Tokushuma, H., S.W. Green & P.J. Jarman (2008). Ecology of the rare but irruptive Pilliga mouse (Pseudomys pilligaensis). I. Population fluctuation and breeding season. Australian Journal of Zoology. 56:363-373.
Van Dyck, S. & R. Strahan (2008). The Mammals of Australia, Third Edition. Page(s) 880. Sydney: Reed New Holland.
This database is designed to provide statutory, biological and ecological information on species and ecological communities, migratory species, marine species, and species and species products subject to international trade and commercial use protected under the Environment Protection and Biodiversity Conservation Act 1999 (the EPBC Act). It has been compiled from a range of sources including listing advice, recovery plans, published literature and individual experts. While reasonable efforts have been made to ensure the accuracy of the information, no guarantee is given, nor responsibility taken, by the Commonwealth for its accuracy, currency or completeness. The Commonwealth does not accept any responsibility for any loss or damage that may be occasioned directly or indirectly through the use of, or reliance on, the information contained in this database. The information contained in this database does not necessarily represent the views of the Commonwealth. This database is not intended to be a complete source of information on the matters it deals with. Individuals and organisations should consider all the available information, including that available from other sources, in deciding whether there is a need to make a referral or apply for a permit or exemption under the EPBC Act.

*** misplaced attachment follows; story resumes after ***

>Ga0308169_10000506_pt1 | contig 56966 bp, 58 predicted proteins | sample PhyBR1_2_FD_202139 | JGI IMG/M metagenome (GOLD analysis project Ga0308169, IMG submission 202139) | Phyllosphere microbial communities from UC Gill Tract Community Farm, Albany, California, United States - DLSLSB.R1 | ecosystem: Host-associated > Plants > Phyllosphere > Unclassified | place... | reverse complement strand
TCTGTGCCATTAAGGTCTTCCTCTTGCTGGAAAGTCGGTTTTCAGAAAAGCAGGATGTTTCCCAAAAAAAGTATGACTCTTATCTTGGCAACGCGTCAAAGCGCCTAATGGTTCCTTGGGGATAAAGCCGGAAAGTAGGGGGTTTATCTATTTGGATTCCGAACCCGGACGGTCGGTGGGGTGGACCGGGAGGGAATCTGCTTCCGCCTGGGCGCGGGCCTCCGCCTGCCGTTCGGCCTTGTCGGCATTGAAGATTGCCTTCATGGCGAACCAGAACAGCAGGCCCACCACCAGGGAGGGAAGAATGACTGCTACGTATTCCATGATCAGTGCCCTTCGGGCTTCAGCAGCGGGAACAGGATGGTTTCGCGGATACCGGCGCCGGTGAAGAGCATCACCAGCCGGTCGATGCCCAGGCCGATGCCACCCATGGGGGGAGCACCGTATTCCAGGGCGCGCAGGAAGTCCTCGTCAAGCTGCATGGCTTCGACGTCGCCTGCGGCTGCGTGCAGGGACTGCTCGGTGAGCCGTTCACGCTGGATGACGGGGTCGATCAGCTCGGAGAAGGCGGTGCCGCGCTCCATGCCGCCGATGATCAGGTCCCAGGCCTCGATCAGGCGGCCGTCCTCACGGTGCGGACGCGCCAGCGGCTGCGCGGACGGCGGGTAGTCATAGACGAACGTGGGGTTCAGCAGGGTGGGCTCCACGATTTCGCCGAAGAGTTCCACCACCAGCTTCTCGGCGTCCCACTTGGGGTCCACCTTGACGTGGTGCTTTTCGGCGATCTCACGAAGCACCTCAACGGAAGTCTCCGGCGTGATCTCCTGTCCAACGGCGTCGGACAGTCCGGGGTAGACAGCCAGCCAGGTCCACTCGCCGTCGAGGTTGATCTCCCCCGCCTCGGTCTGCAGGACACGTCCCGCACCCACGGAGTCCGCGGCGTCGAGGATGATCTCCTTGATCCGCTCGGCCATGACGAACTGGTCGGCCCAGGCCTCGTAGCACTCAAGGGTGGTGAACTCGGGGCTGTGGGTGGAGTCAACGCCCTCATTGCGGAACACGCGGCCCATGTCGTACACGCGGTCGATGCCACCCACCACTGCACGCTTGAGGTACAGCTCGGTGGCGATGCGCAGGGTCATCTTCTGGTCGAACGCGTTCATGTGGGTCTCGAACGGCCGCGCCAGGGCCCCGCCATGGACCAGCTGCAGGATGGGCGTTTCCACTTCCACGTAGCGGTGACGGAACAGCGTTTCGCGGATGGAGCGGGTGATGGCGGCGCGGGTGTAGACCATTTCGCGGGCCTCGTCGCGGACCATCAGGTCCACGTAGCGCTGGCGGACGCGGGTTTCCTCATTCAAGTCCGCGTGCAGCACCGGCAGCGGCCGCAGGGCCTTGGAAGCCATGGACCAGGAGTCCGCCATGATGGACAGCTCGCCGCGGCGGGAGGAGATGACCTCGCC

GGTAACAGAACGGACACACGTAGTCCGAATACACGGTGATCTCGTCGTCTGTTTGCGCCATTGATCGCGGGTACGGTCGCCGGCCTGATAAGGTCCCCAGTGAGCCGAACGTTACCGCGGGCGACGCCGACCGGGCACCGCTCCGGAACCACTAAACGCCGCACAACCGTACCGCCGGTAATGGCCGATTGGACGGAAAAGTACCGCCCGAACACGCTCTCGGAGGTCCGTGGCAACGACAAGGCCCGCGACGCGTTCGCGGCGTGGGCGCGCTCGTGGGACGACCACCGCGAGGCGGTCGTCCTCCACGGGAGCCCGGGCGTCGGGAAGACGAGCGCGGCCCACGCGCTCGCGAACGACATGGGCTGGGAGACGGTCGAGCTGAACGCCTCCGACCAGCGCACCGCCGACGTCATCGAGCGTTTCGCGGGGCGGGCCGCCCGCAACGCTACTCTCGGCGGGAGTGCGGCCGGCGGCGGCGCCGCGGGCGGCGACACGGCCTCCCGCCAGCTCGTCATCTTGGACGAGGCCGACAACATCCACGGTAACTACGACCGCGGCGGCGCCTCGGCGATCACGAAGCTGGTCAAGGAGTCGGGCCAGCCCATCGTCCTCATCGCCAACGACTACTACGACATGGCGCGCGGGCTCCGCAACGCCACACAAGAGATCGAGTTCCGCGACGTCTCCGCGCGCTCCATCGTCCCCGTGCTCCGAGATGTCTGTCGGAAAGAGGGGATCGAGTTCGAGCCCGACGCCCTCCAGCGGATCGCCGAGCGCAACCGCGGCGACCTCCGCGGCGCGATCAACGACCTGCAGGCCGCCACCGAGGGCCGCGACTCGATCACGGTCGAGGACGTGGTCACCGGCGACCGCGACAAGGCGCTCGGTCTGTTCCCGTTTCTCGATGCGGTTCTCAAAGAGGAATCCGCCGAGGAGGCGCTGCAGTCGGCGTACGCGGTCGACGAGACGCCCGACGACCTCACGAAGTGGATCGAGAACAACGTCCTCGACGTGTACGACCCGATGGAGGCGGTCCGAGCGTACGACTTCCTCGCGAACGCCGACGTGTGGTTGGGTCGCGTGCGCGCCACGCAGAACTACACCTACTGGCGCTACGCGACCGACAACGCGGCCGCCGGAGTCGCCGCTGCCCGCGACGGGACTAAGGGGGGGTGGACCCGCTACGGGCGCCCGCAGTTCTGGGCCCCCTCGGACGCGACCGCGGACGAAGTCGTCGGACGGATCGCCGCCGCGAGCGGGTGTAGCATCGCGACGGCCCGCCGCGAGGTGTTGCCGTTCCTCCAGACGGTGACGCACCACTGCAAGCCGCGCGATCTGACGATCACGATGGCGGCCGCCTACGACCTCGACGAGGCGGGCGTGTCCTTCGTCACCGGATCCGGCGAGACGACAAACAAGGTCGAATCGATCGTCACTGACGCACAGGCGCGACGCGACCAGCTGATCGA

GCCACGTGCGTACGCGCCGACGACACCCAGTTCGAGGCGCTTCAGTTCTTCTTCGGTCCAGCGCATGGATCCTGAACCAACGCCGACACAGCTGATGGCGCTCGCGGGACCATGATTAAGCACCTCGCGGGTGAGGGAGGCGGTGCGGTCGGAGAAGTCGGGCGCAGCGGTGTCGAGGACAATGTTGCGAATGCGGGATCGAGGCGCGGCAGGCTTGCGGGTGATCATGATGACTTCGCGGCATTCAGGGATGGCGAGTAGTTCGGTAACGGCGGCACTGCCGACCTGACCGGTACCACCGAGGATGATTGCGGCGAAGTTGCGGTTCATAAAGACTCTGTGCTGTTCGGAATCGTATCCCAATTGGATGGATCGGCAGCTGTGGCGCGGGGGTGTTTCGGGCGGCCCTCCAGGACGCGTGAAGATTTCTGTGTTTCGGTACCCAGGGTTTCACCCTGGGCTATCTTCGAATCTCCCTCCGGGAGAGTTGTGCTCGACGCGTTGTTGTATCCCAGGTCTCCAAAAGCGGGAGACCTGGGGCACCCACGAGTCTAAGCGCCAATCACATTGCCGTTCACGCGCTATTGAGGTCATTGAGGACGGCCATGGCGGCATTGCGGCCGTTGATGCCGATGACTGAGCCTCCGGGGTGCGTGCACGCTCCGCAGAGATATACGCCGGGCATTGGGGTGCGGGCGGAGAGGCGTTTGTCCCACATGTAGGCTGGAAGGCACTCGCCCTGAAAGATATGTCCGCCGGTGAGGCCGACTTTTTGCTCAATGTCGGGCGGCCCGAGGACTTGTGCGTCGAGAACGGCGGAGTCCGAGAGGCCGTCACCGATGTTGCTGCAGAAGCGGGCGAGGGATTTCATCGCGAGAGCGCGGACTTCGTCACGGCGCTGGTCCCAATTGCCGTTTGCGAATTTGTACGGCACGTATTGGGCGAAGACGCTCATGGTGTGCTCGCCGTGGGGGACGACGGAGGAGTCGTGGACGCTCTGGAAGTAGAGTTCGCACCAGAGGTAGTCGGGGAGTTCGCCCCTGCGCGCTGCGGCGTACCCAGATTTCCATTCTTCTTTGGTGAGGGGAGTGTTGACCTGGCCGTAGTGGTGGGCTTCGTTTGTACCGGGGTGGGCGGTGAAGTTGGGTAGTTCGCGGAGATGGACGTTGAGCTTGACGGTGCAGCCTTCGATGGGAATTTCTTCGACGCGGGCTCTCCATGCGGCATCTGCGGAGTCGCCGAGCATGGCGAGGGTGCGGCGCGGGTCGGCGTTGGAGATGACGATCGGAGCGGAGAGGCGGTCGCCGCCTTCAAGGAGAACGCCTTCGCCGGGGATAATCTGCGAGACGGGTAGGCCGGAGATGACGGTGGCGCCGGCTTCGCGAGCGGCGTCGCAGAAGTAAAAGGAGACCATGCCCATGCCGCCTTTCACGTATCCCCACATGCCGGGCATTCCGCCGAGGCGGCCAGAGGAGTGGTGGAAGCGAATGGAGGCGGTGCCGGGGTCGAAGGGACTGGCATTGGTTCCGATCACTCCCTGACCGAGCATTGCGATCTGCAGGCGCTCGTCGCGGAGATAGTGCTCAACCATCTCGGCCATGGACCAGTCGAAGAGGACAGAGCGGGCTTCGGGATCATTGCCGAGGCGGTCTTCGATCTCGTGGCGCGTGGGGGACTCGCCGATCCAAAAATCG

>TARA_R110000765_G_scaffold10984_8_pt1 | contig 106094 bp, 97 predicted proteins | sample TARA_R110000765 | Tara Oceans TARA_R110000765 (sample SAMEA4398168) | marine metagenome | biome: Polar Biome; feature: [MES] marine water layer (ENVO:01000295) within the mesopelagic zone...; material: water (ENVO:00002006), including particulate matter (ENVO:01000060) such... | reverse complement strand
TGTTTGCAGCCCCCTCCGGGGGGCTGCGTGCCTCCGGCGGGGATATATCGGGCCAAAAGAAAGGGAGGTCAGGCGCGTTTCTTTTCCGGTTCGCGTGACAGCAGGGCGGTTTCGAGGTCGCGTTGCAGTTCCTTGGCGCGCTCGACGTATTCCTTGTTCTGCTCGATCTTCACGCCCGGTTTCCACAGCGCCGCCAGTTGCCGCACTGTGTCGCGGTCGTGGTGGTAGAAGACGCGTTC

Citation: Department of the Environment (2014). Pseudomys pilligaensis in Species Profile and Threats Database, Department of the Environment, Canberra. Available from: http://www.environment.gov.au/sprat. Accessed Fri, 18 Apr 2014 02:29:38 +1000.